A proposed robotic apparatus for underground exploration would propel itself downward in a percussive manner reminiscent of a jackhammer, pile driver, or hammer-and-chisel combination. Called a "subsurface explorer" (SSX), the apparatus (see figure) would include a hammer that would be moved within a generally cylindrical housing to repeatedly strike a chisel in the form of a rounded nosepiece at its front (lower) end. Each impact of the hammer on the chisel would give rise to an impact of the chisel on the rock and/or soil at the front. The rock (if any) at the front end would be crushed into fine particles. Upon each impact, the apparatus would advance a small distance downward; concomitantly, the soil and/or rock particles would flow upward relative to the housing and would become recompacted behind (above) the apparatus. Thus, the apparatus would bury itself and, unlike in drilling, there would be no need to remove ground material to form a hole.

The Spinning-Hammer Mechanism in the subsurface-explorer robot would effect action similar to that of a jackhammer. However, unlike a jackhammer, the mechanism would be specially designed to maximize performance in operation of the robot in a self-burying mode and to obtain operating power from a high-voltage, low-current external source.

The apparatus could carry sensors, sensor circuitry, and control circuitry, all loosely sprung inside the housing for protection against shocks from hammer blows. Inertial sensors could measure stroke lengths for purposes of feedback control and estimating speed and depth of penetration. An array of geophones on the surface could measure echoes of the percussions for purposes of locating the apparatus and mapping the subsurface environment.

The vehicle would be driven electrically from a high-voltage, low-current power source above the surface. The power would be delivered via a pair of hair-thickness insulated wires that would be paid out from the rear (upper) end of the vehicle and would thus become buried in the overlying displaced material. According to preliminary design estimates based on a cross section and hammer impacts comparable to those of a manually driven sledge hammer about once every 10 seconds, a time-averaged delivered power of about 50 to 100 W would be needed to effect an advance of about 0.4 mm/s through typical rock. Digital signals for control and for sensor readouts could be superimposed on the relatively steady supply voltage.

A major innovative aspect of the apparatus would lie in electromechanical means for converting the trickle of supplied power into the periodic bursts of energy (about 500 J per burst) needed to effect the hammer blows. The hammer - essentially a massive hollow cylinder - would be mounted on bearings on an intermediate shaft that would be splined to turn with, and slide along, the shaft of an electric motor. In the first phase of an operating cycle, the motor would be used to spin the hammer around the longitudinal axis to store energy as in a flywheel.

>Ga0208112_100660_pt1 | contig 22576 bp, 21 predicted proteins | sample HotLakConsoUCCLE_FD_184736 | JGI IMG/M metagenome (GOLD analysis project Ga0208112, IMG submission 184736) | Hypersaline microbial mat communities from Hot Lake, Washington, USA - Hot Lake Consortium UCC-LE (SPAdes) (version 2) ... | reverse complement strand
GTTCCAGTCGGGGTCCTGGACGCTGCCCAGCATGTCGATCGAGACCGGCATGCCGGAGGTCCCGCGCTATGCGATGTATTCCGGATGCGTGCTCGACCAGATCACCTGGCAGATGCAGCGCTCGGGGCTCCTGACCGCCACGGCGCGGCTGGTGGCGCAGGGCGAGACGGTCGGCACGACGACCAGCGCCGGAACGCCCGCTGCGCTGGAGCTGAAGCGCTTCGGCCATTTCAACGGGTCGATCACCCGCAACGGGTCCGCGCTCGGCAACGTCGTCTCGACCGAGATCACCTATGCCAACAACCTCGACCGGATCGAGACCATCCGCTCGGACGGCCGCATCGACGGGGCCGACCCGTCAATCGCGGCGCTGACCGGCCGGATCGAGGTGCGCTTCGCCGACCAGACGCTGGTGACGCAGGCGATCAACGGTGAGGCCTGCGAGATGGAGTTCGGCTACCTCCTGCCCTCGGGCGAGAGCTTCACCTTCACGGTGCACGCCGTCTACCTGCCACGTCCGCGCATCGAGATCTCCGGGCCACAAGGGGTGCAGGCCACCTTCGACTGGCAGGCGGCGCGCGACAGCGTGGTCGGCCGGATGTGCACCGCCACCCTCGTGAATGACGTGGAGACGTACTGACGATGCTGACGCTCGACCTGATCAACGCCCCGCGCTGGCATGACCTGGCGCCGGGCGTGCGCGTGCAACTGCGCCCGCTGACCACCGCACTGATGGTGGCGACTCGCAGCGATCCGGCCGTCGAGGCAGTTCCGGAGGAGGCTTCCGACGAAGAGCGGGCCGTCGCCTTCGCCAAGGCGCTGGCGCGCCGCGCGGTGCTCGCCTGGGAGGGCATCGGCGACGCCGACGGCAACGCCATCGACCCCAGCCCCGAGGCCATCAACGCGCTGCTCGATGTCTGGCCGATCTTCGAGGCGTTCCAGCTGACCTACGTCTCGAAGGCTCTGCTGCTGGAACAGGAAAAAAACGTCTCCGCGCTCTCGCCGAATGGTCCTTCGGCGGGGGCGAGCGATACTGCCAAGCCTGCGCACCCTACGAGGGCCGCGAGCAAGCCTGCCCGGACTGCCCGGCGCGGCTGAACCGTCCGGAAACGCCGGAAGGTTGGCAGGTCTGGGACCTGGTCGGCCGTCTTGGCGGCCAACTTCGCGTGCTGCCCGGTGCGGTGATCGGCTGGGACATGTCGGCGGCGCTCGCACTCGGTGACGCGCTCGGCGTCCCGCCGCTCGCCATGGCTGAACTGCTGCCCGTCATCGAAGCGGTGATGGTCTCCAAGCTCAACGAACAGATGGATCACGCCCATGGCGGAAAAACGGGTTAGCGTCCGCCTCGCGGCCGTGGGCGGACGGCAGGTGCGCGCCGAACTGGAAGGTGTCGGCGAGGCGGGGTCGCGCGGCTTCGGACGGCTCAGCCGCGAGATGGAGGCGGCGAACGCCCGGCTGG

Once the hammer was rotating at maximum speed, the motor would be braked. However, the hammer would continue to rotate. Conical rollers inside the rotating hammer would engage nonuniform helical threads on a shaft, causing the rotation of the hammer to be converted into longitudinal translation. The threads would be configured so that the hammer would undergo approximately constant longitudinal acceleration toward the chisel, and so that at the impact of the hammer upon the chisel, most of the rotational kinetic energy would have been converted to translational kinetic energy.

After impact, the motor would be spun up once again. By virtue of the engagement between the conical rollers and the nonuniform helical threads on the sides opposite those of the engagement for the downward stroke, the hammer would be made to translate back up to the starting position. The cycle described thus far would then be repeated.

This work was done by Brian H. Wilcox of Caltech for NASA's Jet Propulsion Laboratory.

In accordance with Public Law 96-517, the contractor has elected to retain title to this invention. Inquiries concerning rights for its commercial use should be addressed to

Intellectual Property group
JPL
Mail Stop 202-233
4800 Oak Grove Drive
Pasadena, CA 91109
(818) 354-2240

Refer to NPO-20614.


This Brief includes a Technical Support Package (TSP).
Subsurface-Explorer Robot with Spinning-Hammer Drive

(reference NPO20614) is currently available for download from the TSP library.

Don't have an account? Sign up here.